Bob Mondello of NPR gave the film an eight out of ten, saying "It's all thoroughly adorable, and with an overlay that's nearly as odd as Carell's accent: Despicable Me looks a lot like other computer-animated pictures."[49] Mary F. Pols of MSN Movies gave the film four out of five stars, saying "The movie finishes strong, managing to be sweet without being saccharine. It's no Toy Story 3, but Despicable Me is a solid alternative."[50] A.O. Scott of The New York Times gave the film two out of five stars, saying "So much is going on in this movie that, while there's nothing worth despising, there's not much to remember either."[51] Laremy Legel of gave the film an A-, saying "Despicable Me is darned cute. I know cute isn't to the lofty level of "message storytelling" but it can be entertaining to watch when done correctly."[52] Kirk Honeycutt of The Hollywood Reporter gave the film a positive review, saying "Despicable doesn't measure up to Pixar at its best. Nonetheless, it's funny, clever and warmly animated with memorable characters."[53] Steve Persall of the Tampa Bay Times gave the film a B, saying "Directors Pierre Coffin and Chris Renaud craft a fun stretch run, wrapping the story with warm, fuzzy funnies and nothing to suggest a sequel, which is probably wise."[54] Tasha Robinson of The A.V. Club gave the film a B, saying "Until the "creep + orphans = happy family" formula starts demanding abrupt, unconvincing character mutations, Despicable Me is a giddy joy."[55] Marjorie Baumgarten of The Austin Chronicle gave the film three out of five stars, saying "Everyone knows that the villains are usually the most interesting characters in any movie. So the makers of Despicable Me were wise to cut to the chase and make the megalomaniacal Gru the central character in this animated film."[56]

Box office

Released on July 9, 2010, in the United States, Despicable Me opened at the number one spot at the box office and pulled in $56.3 million, making it the third biggest opening grossing for an animated film in 2010 behind Toy Story 3 and Shrek Forever After.[57] In its second weekend, the film dipped 42% to second place behind Inception with $32.8 million earned. The film then had another drop of 27% in its third weekend and finished in third place with $23.8 million. On August 5, 2010, the film crossed the $200 million mark, becoming the first Universal film to reach the milestone since 2007's The Bourne Ultimatum.[58]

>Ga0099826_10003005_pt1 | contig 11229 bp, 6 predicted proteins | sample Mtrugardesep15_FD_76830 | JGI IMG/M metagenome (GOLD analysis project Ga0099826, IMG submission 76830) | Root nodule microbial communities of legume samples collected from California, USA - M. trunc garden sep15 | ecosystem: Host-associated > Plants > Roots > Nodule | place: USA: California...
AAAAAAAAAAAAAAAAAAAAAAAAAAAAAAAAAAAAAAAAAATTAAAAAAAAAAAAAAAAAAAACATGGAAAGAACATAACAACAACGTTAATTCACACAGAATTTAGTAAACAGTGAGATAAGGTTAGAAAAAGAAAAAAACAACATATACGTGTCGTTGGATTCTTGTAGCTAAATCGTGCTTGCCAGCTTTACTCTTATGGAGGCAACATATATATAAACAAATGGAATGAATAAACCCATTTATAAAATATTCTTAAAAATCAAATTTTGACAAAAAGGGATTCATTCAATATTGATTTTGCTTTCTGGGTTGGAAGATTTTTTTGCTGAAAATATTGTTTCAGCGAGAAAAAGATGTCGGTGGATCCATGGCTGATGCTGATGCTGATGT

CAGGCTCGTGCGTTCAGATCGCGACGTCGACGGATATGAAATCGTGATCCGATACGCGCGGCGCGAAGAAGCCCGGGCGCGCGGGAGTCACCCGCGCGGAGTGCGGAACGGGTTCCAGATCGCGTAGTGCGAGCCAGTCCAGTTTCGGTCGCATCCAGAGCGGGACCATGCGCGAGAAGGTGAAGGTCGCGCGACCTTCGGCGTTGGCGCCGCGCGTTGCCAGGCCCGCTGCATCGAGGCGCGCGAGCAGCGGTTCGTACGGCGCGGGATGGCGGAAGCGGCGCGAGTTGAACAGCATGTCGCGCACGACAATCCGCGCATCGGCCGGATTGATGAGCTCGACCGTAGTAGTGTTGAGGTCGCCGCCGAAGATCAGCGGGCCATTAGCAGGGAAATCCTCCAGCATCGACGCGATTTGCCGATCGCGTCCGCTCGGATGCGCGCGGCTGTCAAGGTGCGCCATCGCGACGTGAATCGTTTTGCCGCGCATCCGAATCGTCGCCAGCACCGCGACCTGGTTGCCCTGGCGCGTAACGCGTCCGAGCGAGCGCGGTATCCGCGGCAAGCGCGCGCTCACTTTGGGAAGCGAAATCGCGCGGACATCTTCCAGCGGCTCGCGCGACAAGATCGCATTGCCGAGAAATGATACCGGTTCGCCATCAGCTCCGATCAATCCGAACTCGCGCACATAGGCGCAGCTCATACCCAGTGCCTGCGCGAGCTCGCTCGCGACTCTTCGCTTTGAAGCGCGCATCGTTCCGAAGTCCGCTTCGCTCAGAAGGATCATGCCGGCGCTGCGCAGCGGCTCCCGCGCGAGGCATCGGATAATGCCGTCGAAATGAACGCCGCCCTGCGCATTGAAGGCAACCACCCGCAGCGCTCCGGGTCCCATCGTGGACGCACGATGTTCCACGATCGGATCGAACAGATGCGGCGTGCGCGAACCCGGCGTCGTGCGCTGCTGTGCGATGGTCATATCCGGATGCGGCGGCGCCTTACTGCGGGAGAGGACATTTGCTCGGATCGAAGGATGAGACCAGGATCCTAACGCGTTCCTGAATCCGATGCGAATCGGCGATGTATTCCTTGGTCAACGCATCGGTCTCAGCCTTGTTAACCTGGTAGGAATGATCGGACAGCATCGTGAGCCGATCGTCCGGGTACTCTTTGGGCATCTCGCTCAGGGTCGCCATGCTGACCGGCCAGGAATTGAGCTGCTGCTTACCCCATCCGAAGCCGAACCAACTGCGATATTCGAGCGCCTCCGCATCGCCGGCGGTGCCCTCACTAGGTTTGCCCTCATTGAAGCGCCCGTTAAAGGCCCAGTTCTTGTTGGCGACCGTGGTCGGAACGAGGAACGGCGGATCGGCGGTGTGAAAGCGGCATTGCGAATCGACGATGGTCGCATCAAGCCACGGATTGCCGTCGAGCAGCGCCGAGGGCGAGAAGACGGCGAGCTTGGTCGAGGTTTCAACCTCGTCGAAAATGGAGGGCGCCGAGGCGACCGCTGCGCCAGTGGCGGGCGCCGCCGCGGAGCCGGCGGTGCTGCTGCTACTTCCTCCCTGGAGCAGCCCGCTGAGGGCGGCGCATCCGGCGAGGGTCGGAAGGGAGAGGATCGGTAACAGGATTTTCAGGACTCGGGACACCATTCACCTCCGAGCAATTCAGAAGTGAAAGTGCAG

On the weekend lasting from September 3–5, 2010, it surpassed Shrek Forever After to become the second highest-grossing animated film of 2010 in the United States and Canada, behind Toy Story 3.[59] It was also the highest-grossing non-DreamWorks/non-Disney·Pixar animated film of all time in these territories, since overtaken by its sequel.[59] The film has made $251,513,985 in the United States and Canada as well as an estimated $291,600,000 internationally for a worldwide total of $543,010,705, against its $69 million budget.[3] This film is also Universal's sixth highest-grossing film (unadjusted for inflation)[60] and the tenth-highest-grossing animated feature of all-time in North America.[61] In worldwide earnings, it is the sixth biggest film of Universal Studios,[62] the fourth highest-grossing animated film of 2010 trailing Toy Story 3, Shrek Forever After, and Tangled, the 25th highest-grossing animated film of all time and the 9th highest-grossing film of 2010.[63]


Award Category/Recipient(s) Result
Annie Awards[64] Best Animated Feature Nominated
Voice Acting in a Feature Production (Steve Carell)
Character Design In an Animated Film (Carter Goodrich)
Directing in a Feature Production (Pierre Coffin)
Music in a Feature Production (Pharrell Williams and Heitor Pereira)
Production Design in a Feature Production (Yarrow Cheny and Eric Guillon)
Alliance of Women Film Journalists[65] Best Animated Feature
Best Animated Female (Miranda Cosgrove as Margo, Dana Gaier as Edith, and Elsie Fisher as Agnes)
BAFTA Awards[66] Best Animated Film
Critics' Choice Movie Awards[67] Best Animated Film
Golden Globe Awards[68] Best Animated Feature Film
Kids Choice Awards[69] Favorite Animated Movie Won
Favorite Buttkicker (Steve Carell) Nominated
Peoples Choice Awards[70] Favorite Family Movie
Satellite Awards[71] Best Animated or Mixed Media Film
Saturn Awards Best Animated Film[72]
Teen Choice Awards[73] Choice Summer: Movie
Washington D.C. Area Film Critics Association Awards[74] Best Animated film
Women Film Critics Circle[75] Best Animated Females Won


A sequel, Despicable Me 2 was released on July 3, 2013. It is produced by the same team that was behind the first film - along with directors Pierre Coffin and Chris Renaud, and writers Cinco Paul and Ken Daurio. Steve Carell, Russell Brand, and Miranda Cosgrove reprise their roles; Kristen Wiig and Ken Jeong returned but voiced new characters. New cast members include Benjamin Bratt as Eduardo, Gru's nemesis, and Steve Coogan as Silas Ramsbottom.[76]

See also


  1. ^ "MIFF Daily #1". Moscow Film Festival. 2010. p. 11. Archived from the original on November 26, 2010. Retrieved October 1, 2014. 
  2. ^ Paikova, Valeria (June 19, 2010). "Multicultural masterpiece makes a mark in Moscow". RT. Retrieved October 1, 2014. 
  3. ^ a b c d "Despicable Me".